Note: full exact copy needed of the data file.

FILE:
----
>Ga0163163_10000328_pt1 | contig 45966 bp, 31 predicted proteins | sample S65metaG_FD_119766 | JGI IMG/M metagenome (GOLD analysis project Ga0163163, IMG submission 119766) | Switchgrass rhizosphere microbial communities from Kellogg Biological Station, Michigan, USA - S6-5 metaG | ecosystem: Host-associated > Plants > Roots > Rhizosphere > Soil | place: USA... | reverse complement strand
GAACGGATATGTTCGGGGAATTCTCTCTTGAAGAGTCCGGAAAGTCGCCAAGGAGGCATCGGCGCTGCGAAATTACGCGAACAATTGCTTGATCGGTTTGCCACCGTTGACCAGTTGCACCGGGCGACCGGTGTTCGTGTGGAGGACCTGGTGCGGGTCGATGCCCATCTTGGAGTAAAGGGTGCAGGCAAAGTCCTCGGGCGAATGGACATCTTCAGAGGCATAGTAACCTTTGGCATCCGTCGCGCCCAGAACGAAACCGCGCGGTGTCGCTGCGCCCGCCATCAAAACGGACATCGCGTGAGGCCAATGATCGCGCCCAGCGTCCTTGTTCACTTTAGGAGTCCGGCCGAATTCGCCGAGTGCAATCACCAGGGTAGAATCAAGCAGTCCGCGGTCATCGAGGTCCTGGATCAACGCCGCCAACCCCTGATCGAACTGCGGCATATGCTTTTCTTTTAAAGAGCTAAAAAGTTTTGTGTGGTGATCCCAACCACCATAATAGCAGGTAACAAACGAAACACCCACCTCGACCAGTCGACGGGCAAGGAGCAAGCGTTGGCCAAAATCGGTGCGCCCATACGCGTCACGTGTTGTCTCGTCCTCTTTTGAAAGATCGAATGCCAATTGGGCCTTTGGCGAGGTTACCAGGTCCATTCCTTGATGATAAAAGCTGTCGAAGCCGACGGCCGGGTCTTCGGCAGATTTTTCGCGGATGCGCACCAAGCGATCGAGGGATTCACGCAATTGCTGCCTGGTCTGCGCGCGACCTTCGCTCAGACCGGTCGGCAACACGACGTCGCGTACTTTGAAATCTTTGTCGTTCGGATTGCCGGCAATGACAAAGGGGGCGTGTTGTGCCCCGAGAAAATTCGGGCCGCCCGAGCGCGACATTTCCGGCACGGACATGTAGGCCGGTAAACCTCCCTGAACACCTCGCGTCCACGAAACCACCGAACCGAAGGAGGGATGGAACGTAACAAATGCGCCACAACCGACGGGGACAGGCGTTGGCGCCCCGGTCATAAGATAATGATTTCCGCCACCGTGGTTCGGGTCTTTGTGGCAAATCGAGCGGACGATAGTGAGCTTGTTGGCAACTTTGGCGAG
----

>Ga0163163_10000328_pt1 | contig 45966 bp, 31 predicted proteins | sample S65metaG_FD_119766 | JGI IMG/M metagenome (GOLD analysis project Ga0163163, IMG submission 119766) | Switchgrass rhizosphere microbial communities from Kellogg Biological Station, Michigan, USA - S6-5 metaG | ecosystem: Host-associated > Plants > Roots > Rhizosphere > Soil | place: USA... | reverse complement strand
GAACGGATATGTTCGGGGAATTCTCTCTTGAAGAGTCCGGAAAGTCGCCAAGGAGGCATCGGCGCTGCGAAATTACGCGAACAATTGCTTGATCGGTTTGCCACCGTTGACCAGTTGCACCGGGCGACCGGTGTTCGTGTGGAGGACCTGGTGCGGGTCGATGCCCATCTTGGAGTAAAGGGTGCAGGCAAAGTCCTCGGGCGAATGGACATCTTCAGAGGCATAGTAACCTTTGGCATCCGTCGCGCCCAGAACGAAACCGCGCGGTGTCGCTGCGCCCGCCATCAAAACGGACATCGCGTGAGGCCAATGATCGCGCCCAGCGTCCTTGTTCACTTTAGGAGTCCGGCCGAATTCGCCGAGTGCAATCACCAGGGTAGAATCAAGCAGTCCGCGGTCATCGAGGTCCTGGATCAACGCCGCCAACCCCTGATCGAACTGCGGCATATGCTTTTCTTTTAAAGAGCTAAAAAGTTTTGTGTGGTGATCCCAACCACCATAATAGCAGGTAACAAACGAAACACCCACCTCGACCAGTCGACGGGCAAGGAGCAAGCGTTGGCCAAAATCGGTGCGCCCATACGCGTCACGTGTTGTCTCGTCCTCTTTTGAAAGATCGAATGCCAATTGGGCCTTTGGCGAGGTTACCAGGTCCATTCCTTGATGATAAAAGCTGTCGAAGCCGACGGCCGGGTCTTCGGCAGATTTTTCGCGGATGCGCACCAAGCGATCGAGGGATTCACGCAATTGCTGCCTGGTCTGCGCGCGACCTTCGCTCAGACCGGTCGGCAACACGACGTCGCGTACTTTGAAATCTTTGTCGTTCGGATTGCCGGCAATGACAAAGGGGGCGTGTTGTGCCCCGAGAAAATTCGGGCCGCCCGAGCGCGACATTTCCGGCACGGACATGTAGGCCGGTAAACCTCCCTGAACACCTCGCGTCCACGAAACCACCGAACCGAAGGAGGGATGGAACGTAACAAATGCGCCACAACCGACGGGGACAGGCGTTGGCGCCCCGGTCATAAGATAATGATTTCCGCCACCGTGGTTCGGGTCTTTGTGGCAAATCGAGCGGACGATAGTGAGCTTGTTGGCAACTTTGGCGAG